These were Piper’s personal enthusiasms, but in wanting to celebrate them he was doing something more than personal. Other people were showing new appreciation of such places, and by the late 1930s it looked to many observers as if a whole concerted project of national self-discovery was underway. Artists who had previously felt compelled to disguise themselves as avant-garde Frenchmen were now to be found on English beaches sheltering their watercolours from the drizzle. Anthologists (John Betjeman, Geoffrey Grigson, Herbert Read) collected up the verse of eighteenth-century parsons or packed vivid fragments of Romanticsm into the tight compass of a paperback. Tourists paused in lay-bys to consult newly-written guidebooks. There were the church murals, the village plays, the campaigns to save historic buildings; Paul Nash’s megaliths, the erotic drama of Graham Sutherland’s landscapes, Vita Sackville-West’s old roses at Sissinghurst, Bill Brandt’s photographs of literary Britain, Florence White's regional recipes – all these things, some large, some small, suggested the many forms that ‘going home’ might take.

When war threatened, and when finally it came, the imaginative claiming of England took on more urgency. This was the period of Virginia Woolf’s cumulative, collaging novel Between the Acts, Evelyn Waugh’s grand memorial Brideshead Revisited, Osbert Sitwell’s ponderous autobiography Left Hand, Right Hand!, and T.S. Eliot’s return to ‘significant soil’ in his poem sequence Four Quartets. Writers and painters were drawn to the crowded, detailed, old-fashioned and whimsical. They were gathering souvenirs from an old country that might not survive the violence. There is a story to be told about this passionate, exuberant return to tradition. The English Eye investigates one of the richest periods in the arts of this country, and it traces the extraordinary network of personal and cultural encounters from which a modern English renaissance grew.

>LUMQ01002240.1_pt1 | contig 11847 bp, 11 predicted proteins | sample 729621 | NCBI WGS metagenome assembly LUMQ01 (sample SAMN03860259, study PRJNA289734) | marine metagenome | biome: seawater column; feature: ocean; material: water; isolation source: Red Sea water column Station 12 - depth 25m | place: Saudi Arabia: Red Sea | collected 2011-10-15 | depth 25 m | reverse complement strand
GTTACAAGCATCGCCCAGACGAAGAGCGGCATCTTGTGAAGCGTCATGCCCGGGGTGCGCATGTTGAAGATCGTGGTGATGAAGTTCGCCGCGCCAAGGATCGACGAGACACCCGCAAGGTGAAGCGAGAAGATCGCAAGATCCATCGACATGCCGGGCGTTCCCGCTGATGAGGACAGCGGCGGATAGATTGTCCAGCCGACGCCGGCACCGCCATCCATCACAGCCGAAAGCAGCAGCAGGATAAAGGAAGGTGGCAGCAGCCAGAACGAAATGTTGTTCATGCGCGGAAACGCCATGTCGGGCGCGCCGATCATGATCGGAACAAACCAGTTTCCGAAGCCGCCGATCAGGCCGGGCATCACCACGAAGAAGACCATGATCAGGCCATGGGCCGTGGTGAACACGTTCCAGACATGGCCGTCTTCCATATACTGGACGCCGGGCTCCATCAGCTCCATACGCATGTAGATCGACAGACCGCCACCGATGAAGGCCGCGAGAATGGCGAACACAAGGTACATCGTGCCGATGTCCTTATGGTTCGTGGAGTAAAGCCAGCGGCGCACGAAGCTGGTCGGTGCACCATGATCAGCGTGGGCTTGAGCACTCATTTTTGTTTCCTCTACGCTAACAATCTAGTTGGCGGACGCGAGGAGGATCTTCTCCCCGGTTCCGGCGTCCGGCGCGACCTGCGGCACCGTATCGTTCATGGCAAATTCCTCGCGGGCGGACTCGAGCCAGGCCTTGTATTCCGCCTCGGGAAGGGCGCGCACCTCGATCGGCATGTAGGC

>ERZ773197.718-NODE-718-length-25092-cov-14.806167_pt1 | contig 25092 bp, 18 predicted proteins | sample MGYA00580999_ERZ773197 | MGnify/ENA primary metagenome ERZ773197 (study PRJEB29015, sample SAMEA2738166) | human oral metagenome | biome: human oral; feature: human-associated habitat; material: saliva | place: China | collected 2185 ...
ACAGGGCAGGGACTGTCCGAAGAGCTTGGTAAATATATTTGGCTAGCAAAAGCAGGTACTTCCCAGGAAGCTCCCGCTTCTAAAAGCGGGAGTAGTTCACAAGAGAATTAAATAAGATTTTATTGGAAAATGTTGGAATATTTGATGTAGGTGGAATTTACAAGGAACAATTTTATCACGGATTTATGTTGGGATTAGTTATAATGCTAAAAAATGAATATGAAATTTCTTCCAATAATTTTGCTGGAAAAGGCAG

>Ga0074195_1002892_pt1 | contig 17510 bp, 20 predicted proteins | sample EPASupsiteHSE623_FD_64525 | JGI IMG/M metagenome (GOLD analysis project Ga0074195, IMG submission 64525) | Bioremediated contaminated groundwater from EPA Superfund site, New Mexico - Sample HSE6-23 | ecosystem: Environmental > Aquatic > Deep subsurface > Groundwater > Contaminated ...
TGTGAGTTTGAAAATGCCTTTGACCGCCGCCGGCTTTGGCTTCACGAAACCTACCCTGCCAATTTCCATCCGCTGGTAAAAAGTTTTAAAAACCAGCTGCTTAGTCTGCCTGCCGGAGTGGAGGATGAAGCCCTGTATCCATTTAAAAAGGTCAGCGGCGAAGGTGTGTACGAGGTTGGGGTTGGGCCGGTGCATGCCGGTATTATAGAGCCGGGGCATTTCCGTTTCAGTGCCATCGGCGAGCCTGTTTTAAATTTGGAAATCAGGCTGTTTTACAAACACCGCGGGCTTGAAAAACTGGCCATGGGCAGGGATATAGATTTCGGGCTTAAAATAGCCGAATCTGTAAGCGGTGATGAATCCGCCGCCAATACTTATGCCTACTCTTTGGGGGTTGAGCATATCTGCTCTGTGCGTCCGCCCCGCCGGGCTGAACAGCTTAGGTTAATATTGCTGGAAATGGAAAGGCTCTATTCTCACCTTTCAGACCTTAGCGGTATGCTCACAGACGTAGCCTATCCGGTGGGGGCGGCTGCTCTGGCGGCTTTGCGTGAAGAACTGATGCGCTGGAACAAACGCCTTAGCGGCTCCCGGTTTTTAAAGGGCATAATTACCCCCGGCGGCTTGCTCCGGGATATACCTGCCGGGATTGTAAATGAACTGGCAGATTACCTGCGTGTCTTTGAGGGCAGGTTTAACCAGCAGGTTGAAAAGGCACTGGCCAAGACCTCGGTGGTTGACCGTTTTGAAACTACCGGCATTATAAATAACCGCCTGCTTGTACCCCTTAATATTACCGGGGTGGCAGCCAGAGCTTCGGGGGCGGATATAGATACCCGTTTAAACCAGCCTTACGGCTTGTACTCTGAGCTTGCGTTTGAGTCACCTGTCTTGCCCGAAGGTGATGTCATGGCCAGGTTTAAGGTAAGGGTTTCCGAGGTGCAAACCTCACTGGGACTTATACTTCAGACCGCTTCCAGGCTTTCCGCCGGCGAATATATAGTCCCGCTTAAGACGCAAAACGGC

Because the English climate is unstable and unpredictable it is a symbol of Romantic changeability. Roger Fry found this extremely irritating. He complained about the ‘ugly black English weather’ and he sought instead the strong light of southern France for his painting. The artist he most admired, Cézanne, had moved away from the misty uncertainties of the Impressionists and painted Provence as something solid, crystalline, eternal. The artist’s role, as Cézanne and Fry conceive it, is to see through the incidentals of atmosphere, reaching for the unchanging structures beneath. When Fry tried to paint England there was so much weather that it got in the way of any such penetrating vision: ‘all the trees have collected gloomy inky shadows round them and I want clear-cut shapes and colours’, he protested. ‘No one ought to try to be an artist in England.’ But the English eye saw the inky shadows as the dark source from which art might emerge.

The film-makers Michael Powell and Emeric Pressburger (The Archers) made dark skies the subject of some comic and patriotic rejoicing, suggesting that bad weather is not only life-giving but life-saving. Their 1946 film A Matter of Life and Death begins with a thick black fog rolling in over the South Coast – a fog so thick and black that when a Lancaster Bomber pilot jumps from his burning plane into the clouds the messenger sent from Heaven to escort him to the land of the dead loses sight of him completely. This turns out to be most fortunate for the pilot, Peter Carter, who is, appropriately, also a major contemporary poet. Having fallen several thousand feet to certain death, he wakes up on the beach, alive. The exact weather conditions and timing (2 May 1945, ten past four in the morning) are crucial. Death has been caught out, rained off. ‘I missed you because of your ridiculous English climate’, says the (French) messenger from the other world. By the time Peter has settled into being alive again, the obliging fog has passed, the sun has come out, and England has become a land of glorious Technicolor, as opposed to the dull black-and-white of the efficient, orderly Heaven he has so narrowly escaped. In a film about an individual cunningly flouting the system, fog becomes the benevolent force that confounds rationalism and champions the idiosyncratic. The dead are filed away in Heaven, neatly grouped by era and category; by contrast the fog permits mistakes and obscurities. It is no less than a symbol of imaginative freedom. The weather in Heaven seems always to be the same; far better the surprises of life, and of England.